The shapes women’s dressing has taken through social shifts, over the decades
Words: Jabulile Dlamini-Qwesha | Photography: Glen Montgomery | Styling: Akim Jardine
Inasmuch as the pieces that have historically been characterised as “feminine” occupy sizeable sections in our wardrobes, the restrictive nature of women’s fashion – compared to men’s – is an issue that feminists have challenged for centuries. Particularly the 19th century when women being seen wearing anything remotely masculine was a criminal offence. Even around the 1920’s when the zip of a trouser or the flash of a thigh could cause hysteria, making society panic every time women decided to define femininity for themselves. Concepts that continue to normalise gender policing, even to this day.
Despite the trench coat’s deserved sartorial prowess, it’s an item that was designed for function over form. Initially intended as waterproof outerwear for military use during WWI, it got really popular after the war when soldiers wore them off-duty and the British army started distributing the surplus merch to civilians. Of course, they were only worn by men, but women started wearing them in their second wave of popularity after Holly Golighty wore one in Breakfast at Tiffany’s. Its other iconic moment was when worn by Meryl Streep’s character, Joanna Kramer, in Kramer vs Kramer.
After Coco Chanel gave women air from corsets with the iconic jacket and skirt suit that became the ‘woman’s uniform’ in the 1920’s, Yves Saint Laurent came with Le Smoking in the 60s. Which was the first pants power suit for women that became very popular among celebrities. But the pantsuit only started picking up momentum in the 70s, when women started joining the workforce – after some laws had been changed – and needed to get into some serious power dressing. The suit’s mainstream peak was the 80s though, when the style started becoming more accessible. Cut to it being an evergreen wardrobe essential.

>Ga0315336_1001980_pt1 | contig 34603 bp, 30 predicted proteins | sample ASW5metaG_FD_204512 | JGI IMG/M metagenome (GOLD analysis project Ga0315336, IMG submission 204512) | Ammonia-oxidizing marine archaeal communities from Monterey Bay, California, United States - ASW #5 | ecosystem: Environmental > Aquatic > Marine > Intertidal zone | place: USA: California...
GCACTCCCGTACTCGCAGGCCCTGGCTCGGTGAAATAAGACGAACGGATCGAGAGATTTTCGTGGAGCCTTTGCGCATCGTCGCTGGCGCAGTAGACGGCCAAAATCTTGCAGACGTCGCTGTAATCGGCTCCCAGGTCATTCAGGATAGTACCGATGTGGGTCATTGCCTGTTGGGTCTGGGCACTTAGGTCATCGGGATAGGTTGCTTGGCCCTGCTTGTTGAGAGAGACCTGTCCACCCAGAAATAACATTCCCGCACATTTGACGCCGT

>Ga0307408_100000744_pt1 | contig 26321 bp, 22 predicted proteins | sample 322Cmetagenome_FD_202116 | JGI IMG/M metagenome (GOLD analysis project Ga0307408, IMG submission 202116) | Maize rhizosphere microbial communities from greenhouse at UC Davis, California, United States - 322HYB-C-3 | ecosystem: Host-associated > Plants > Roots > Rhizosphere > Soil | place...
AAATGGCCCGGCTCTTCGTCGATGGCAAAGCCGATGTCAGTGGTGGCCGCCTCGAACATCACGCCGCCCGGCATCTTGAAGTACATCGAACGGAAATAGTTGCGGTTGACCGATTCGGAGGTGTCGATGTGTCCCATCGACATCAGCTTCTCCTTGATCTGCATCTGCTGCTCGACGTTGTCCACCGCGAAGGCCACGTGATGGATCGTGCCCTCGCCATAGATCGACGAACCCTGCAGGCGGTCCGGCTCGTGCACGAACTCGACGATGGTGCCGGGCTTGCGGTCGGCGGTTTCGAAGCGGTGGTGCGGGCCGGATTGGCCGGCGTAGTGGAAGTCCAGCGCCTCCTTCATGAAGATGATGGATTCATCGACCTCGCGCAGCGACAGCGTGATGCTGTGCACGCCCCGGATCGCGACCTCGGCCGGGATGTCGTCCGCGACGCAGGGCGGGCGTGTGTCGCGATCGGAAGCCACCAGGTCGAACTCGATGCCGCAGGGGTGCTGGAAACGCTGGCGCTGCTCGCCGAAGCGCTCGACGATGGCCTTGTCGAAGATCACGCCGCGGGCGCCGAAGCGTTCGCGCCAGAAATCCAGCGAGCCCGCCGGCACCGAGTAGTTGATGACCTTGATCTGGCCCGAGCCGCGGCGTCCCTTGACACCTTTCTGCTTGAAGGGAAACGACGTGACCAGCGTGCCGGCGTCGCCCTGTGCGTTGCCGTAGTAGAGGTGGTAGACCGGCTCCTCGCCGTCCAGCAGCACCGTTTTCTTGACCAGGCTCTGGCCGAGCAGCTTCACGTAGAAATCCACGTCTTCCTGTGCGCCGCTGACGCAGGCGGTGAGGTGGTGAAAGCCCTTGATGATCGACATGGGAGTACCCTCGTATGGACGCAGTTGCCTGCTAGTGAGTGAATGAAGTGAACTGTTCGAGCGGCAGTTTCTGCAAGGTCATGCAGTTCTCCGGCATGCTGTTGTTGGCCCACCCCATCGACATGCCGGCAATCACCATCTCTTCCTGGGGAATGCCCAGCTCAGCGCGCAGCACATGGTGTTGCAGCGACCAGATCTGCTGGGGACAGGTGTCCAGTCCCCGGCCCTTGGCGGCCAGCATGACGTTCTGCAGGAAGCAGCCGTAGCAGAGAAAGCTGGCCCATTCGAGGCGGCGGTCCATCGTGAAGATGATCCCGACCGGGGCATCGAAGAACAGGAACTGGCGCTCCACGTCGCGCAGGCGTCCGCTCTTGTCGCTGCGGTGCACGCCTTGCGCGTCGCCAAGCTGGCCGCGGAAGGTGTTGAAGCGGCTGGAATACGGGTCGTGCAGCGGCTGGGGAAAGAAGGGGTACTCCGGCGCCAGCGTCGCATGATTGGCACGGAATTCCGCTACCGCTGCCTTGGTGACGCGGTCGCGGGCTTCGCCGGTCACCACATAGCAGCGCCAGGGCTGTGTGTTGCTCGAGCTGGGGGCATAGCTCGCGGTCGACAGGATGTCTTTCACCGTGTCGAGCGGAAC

However pervasive pants are today, they can still cause a surprising amount of controversy. Whether it's Hillary Clinton being chastised for looking too masculine in her pantsuits, a transgender man trying to find clothing for their body, or women fighting for the right to wear pants at work, one innocuous pair of pants still holds a lot of power.
For so long, women’s fashions prohibited movement and the ability for the female population to do anything but act as an accessory. Wearing pants gave women the freedom to move unencumbered and participate in society as equals to men, a welcome change that started with the original riot grrls, the flappers.
Initially a symbol of class and masculinity, the white shirt is one of the fashion pieces that has seen many transformations. From being a statement of wealth in the 19th century, because only rich men could afford to wear clothing that needed regular washes, to the uniform of power in the man’s working world by the mid 1800’s, white shirts eventually became something women wore, from the 60s onwards. Made popular by women known to defy and redefine social norms, Audrey Hepburn, Marilyn Monroe, Katharine Hepburn and Grace Kelly were some of the first to try different variations of the classic, helping to make the white shirt a unisex essential by the 80s.
The blazer started becoming a power piece for women in the 90s, circa Ally McBeal’s blazer and mini skirt combos. An era where women choosing to combine menswear separates with women’s clothing instead of going out of their ways to wear pants made (male) entertainment reporters question the death of feminism. A favoured modern way of dressing that even through all the shapes it’s shifted through – with the rise full skirts and plisse fabrications – has allowed women the sartorial freedom to define femme fashion on their own terms.